Haworthiopsis limifolia var. striata (Pilbeam) Breuer
Accepted Scientific Name
Haworthiopsis limifolia (Marloth) G.D.Rowley
Haworthia limifolia var. striata
Haworthiopsis limifolia var. striata, formerly known as Haworthia limifolia var. striata, is a succulent plant that forms compact stemless rosettes of green to brownish-green leaves with white undulate transverse ridges on both surfaces. It is similar to Haworthiopsis limifolia var. limifolia with all the deep grooves and ridges, but they are highlighted with a whitish coloring in this form. The rosette grows up to 4.8 inches (12 cm) in diameter.
Flowers are tubular, two-lipped, about 0.6 inches (1.5 cm) long, white with greenish-brown veins, and appear arranged in racemes on slender, up to 8 inches (20cm) long stalks in late summer and fall.
USDA hardiness zone 10a to 11b: from 30 °F (−1.1 °C) to 50 °F (+10 °C).
How to Grow and Care
Haworthias are not considered difficult houseplants to grow. If you can keep a pot of Aloe alive on a windowsill, you can do the same with a dish of Haworthia. As with all succulents, the most dangerous situation is too much water. They should never be allowed to sit in water under any circumstances. At the same time, these little decorative plants can be grown in interesting containers such as teacups and even miniature baby shoes. If you're given a Haworthia in such a container, ensure the container has adequate drainage. If it doesn't, it might be a good idea to pop the plant out of its container and add a layer of gravel to the bottom to reduce the soil's wicking action above. Finally, look out for sunburned spots on your plants.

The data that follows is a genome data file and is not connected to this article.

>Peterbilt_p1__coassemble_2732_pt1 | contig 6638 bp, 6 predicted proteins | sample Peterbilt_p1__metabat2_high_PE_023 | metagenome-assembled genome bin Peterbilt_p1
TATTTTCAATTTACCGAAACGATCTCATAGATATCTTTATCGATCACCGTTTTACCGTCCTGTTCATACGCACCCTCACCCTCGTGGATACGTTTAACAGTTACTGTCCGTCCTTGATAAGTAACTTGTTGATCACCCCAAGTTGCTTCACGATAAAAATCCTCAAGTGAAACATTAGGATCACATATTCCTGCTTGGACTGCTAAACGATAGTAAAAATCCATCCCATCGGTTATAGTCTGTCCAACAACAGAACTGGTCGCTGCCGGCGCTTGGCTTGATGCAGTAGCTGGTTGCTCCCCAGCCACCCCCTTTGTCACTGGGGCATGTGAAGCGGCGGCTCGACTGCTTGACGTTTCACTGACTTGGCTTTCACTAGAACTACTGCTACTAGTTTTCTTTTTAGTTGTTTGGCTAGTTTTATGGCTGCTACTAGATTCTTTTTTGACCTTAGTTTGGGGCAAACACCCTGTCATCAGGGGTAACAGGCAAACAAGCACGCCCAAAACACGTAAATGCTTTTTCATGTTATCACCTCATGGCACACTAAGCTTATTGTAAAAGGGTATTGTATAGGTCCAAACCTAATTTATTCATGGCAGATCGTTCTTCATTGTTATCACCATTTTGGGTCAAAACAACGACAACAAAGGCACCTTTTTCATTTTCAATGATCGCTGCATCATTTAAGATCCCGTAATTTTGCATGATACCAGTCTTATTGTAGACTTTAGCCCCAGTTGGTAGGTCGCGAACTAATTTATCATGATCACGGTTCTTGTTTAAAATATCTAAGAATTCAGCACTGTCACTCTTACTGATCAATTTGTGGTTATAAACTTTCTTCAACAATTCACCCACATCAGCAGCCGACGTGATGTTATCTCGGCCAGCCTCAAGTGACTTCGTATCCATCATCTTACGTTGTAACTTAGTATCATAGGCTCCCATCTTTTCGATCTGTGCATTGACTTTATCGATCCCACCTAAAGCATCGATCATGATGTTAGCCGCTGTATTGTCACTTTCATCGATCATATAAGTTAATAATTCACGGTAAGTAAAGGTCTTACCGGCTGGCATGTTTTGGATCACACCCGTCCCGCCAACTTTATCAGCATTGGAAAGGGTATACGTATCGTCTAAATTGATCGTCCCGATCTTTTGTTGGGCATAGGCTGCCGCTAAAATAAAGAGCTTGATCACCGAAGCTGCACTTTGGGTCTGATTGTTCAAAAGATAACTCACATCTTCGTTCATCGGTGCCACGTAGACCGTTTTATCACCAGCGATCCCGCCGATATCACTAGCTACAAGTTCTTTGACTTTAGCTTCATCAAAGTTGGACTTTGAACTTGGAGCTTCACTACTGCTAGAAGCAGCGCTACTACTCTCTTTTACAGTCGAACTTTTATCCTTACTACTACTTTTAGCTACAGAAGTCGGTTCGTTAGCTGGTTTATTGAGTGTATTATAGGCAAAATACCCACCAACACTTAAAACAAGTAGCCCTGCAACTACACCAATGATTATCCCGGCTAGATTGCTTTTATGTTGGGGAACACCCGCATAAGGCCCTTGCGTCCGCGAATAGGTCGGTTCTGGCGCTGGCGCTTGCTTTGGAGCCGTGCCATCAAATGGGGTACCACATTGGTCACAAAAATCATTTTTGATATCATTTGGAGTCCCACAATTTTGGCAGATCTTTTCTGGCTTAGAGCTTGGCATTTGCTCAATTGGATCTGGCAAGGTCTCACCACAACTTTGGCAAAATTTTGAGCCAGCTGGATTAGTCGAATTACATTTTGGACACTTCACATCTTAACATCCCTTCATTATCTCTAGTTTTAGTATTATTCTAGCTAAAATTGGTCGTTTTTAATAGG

Haworthias are small, usually between 3 and 5 inches (7.5 cm and 12.5 cm) in height, and relatively slow-growing. Therefore, they are often grown in small clusters in wide, shallow dishes. Over time, clusters will naturally enlarge as the mother plant sends off small plantlets.
See more at How to Grow and Care for Haworthia.
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